Biohybrid computer: the first to use human brain tissue

Artificial neural networks present many similarities with the mechanisms underlying the functioning of the human brain. As we have already highlighted, the evolution of future artificial intelligence could pass through the use of cerebral organoids, three-dimensional aggregates of cells grown in the laboratory that try to recreate the structure and function of the brain in a simplified way. From here to the birth of a computer bioibridowhich integrates biological components with electronic ones, the step could be short.

This is demonstrated by a team of academic researchers led by Feng Guo (Indiana University, Bloomington), who succeeded in creating a configuration based on the use of a brain organoid made up of stamina cells human and connected to an electronic chip, in order to perform and record simple computational tasks.

The project is called Brainoware and clearly shows the boundless horizons towards which bioinformatics could lead us in the future, i.e. that scientific discipline that combines more traditional information technology with interaction through the use of biological structures. The study has just appeared in the scientific journal Nature Electronics.

What is Brainoware and how does it work

In recent years, scientists and engineers have tried to get closer to the brain’s capabilities by designing hardware and algorithms that can approximate its structure and how it works. Known as computing neuromorficothis particular branch is making continuous progress but its processing is energy-intensive and the training of artificial neural networks requires time (in addition to a series of particular attention).

Guo and his colleagues took a different approach using vero brain tissue human grown in the laboratory. Stem cells were encouraged to develop into different types of brain cells that organized themselves into three-dimensional organoids, complete with interconnections and structures.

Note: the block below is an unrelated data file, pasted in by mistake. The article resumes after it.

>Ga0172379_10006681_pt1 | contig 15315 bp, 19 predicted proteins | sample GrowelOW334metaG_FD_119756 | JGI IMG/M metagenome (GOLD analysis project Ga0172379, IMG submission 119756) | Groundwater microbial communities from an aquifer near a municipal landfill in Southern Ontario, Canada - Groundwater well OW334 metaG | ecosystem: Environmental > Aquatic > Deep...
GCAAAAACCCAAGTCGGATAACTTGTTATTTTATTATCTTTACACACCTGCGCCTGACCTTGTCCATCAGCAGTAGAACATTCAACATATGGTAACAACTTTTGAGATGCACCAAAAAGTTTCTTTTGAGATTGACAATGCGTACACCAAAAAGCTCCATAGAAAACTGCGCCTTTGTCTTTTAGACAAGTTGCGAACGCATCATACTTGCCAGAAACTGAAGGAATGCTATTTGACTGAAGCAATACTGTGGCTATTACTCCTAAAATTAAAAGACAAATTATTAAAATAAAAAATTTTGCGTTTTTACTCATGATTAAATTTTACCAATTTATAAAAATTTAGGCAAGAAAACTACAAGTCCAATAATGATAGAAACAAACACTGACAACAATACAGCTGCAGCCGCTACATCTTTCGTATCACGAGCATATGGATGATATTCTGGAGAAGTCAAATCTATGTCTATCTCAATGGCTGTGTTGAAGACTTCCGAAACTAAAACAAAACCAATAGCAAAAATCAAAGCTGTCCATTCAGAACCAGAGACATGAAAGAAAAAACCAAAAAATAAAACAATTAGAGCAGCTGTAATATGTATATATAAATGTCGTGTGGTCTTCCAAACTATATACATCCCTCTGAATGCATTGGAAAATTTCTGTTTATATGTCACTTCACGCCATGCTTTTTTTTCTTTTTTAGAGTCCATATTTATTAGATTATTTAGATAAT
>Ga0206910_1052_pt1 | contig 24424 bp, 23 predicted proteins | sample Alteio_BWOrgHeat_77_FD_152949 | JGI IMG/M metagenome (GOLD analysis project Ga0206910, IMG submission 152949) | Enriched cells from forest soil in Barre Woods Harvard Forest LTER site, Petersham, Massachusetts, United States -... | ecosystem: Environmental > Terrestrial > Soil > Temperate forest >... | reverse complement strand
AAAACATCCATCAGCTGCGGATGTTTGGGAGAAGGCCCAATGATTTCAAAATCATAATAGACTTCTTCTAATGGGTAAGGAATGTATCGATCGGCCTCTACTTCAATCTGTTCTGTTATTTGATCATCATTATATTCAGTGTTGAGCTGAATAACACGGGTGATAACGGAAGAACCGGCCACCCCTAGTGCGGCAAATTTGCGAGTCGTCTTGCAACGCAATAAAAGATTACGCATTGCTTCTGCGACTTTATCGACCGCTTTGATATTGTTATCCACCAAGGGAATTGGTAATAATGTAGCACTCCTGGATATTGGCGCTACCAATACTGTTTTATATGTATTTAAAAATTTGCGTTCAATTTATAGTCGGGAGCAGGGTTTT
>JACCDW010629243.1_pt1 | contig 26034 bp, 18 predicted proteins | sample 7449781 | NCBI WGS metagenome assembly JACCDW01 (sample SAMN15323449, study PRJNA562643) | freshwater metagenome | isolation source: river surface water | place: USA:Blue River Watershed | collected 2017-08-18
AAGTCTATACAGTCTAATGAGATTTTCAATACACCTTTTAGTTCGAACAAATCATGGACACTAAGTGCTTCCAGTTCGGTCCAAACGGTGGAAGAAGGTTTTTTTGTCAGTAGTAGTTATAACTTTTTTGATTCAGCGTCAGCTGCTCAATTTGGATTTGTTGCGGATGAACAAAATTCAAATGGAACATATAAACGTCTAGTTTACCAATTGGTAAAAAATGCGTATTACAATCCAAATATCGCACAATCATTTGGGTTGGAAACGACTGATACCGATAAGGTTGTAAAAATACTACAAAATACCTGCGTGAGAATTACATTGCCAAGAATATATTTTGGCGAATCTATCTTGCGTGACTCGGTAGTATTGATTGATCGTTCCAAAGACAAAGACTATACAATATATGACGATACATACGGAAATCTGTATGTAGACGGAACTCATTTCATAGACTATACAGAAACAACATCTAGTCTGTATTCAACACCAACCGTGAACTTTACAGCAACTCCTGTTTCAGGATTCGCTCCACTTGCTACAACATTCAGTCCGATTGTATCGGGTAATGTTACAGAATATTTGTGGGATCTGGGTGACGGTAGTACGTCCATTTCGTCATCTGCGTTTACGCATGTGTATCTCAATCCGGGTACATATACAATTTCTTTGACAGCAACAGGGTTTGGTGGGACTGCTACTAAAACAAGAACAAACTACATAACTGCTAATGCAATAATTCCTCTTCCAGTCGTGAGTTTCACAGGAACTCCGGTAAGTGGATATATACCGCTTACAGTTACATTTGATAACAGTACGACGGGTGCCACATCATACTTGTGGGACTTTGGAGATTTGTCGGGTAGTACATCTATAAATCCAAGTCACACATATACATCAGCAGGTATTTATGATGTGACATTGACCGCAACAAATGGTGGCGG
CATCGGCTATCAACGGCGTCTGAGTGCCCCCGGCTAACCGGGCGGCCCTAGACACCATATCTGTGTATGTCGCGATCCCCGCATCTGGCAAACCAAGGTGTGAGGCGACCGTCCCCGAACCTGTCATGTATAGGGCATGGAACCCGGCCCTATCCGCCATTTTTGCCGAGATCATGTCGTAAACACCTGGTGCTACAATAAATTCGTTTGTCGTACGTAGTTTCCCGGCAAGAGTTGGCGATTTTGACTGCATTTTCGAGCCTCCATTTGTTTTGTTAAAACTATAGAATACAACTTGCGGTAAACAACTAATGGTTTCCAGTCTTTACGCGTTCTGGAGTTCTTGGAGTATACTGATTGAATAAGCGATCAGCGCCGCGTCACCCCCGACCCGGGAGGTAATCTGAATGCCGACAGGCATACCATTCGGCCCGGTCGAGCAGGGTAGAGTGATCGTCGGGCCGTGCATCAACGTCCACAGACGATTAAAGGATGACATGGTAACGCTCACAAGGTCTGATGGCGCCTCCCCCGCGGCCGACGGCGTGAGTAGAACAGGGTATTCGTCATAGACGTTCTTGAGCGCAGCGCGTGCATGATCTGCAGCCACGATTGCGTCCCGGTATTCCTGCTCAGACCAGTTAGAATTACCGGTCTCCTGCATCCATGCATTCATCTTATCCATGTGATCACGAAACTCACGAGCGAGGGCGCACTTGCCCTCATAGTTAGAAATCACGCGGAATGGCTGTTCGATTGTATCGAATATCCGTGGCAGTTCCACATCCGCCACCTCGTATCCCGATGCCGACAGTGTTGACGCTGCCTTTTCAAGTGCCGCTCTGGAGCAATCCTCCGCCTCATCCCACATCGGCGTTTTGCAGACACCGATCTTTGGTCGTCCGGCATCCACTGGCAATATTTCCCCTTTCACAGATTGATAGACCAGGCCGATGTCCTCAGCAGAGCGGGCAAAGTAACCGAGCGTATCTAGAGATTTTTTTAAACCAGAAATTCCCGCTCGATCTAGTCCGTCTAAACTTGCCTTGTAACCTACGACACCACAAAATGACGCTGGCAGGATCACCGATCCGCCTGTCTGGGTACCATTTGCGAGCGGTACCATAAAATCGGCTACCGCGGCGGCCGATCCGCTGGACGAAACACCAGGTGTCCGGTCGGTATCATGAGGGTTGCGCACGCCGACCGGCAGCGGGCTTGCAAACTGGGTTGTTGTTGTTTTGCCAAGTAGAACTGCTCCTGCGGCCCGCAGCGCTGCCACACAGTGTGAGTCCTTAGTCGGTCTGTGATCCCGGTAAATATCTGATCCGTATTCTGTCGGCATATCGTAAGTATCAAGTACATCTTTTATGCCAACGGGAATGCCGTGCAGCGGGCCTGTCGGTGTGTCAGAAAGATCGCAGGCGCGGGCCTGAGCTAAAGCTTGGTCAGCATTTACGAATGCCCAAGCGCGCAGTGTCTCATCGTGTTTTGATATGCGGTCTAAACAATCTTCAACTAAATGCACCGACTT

Brainoware consists of brain organoids connected to a microelectrode array high density: they constitute the interface between the brain tissue and the electronic system. The connectivity thus achieved allows the recording of neural activities and the transmission of electrical signals to the brain tissue.

The presented solution is based on a mechanism known as reservoir computing: cerebral organoids act as “reservoirs” (reservoir) in which information is processed, transported through electrical stimulations.

The layers of input e output they are implemented using ordinary computer hardware. The input layers receive data from the external environment or from the organoids, while the output layers interpret the neural responses processed downstream of the system reservoir computing.

By training the input and output layers to work symbiotically with the organoids, it is possible to induce the system to learn specific taskssuch as speech recognition or complex pattern prediction.

What the biohybrid computer created from brain tissue grown in the laboratory is already capable of doing

In the specific case of Brainowareresearchers have been successful in training the system to perform tasks such as speech recognition and the prediction of nonlinear models. For example, the biohybrid computer has succeeded in identify entries specifications with significant accuracy and to predict complex patterns such as those representable with a Hénon map.

The research team highlights how Brainoware can effectively process information and perform computational tasks without human supervision.

Among the various tests conducted, the system based on the use of brain organoids was recognized with one precision equal to approximately 78%, with just two days of training and using 240 pre-recorded audio clips, the voices of various people. Guo specifies that it is a first approximation of what will be possible to achieve in the future: “the results of this experiment constitute the first demonstration of the use of brain organoids in the IT field. We were able to confirm the potential of brain organoids in the future of bioinformatics“.

In parallel, however, Lena Smirnova and Brian Kafo (Johns Hopkins University) talk about ethical issues which will arise as experts develop increasingly sophisticated uses of brain organoids. However, as well as on the artificial intelligence side, “the research provides fundamental insights into the mechanisms of learning, neurodevelopment and cognitive impact of neurodegenerative diseases. It has great potential to produce new results that could be useful for developing models to test new treatments“.

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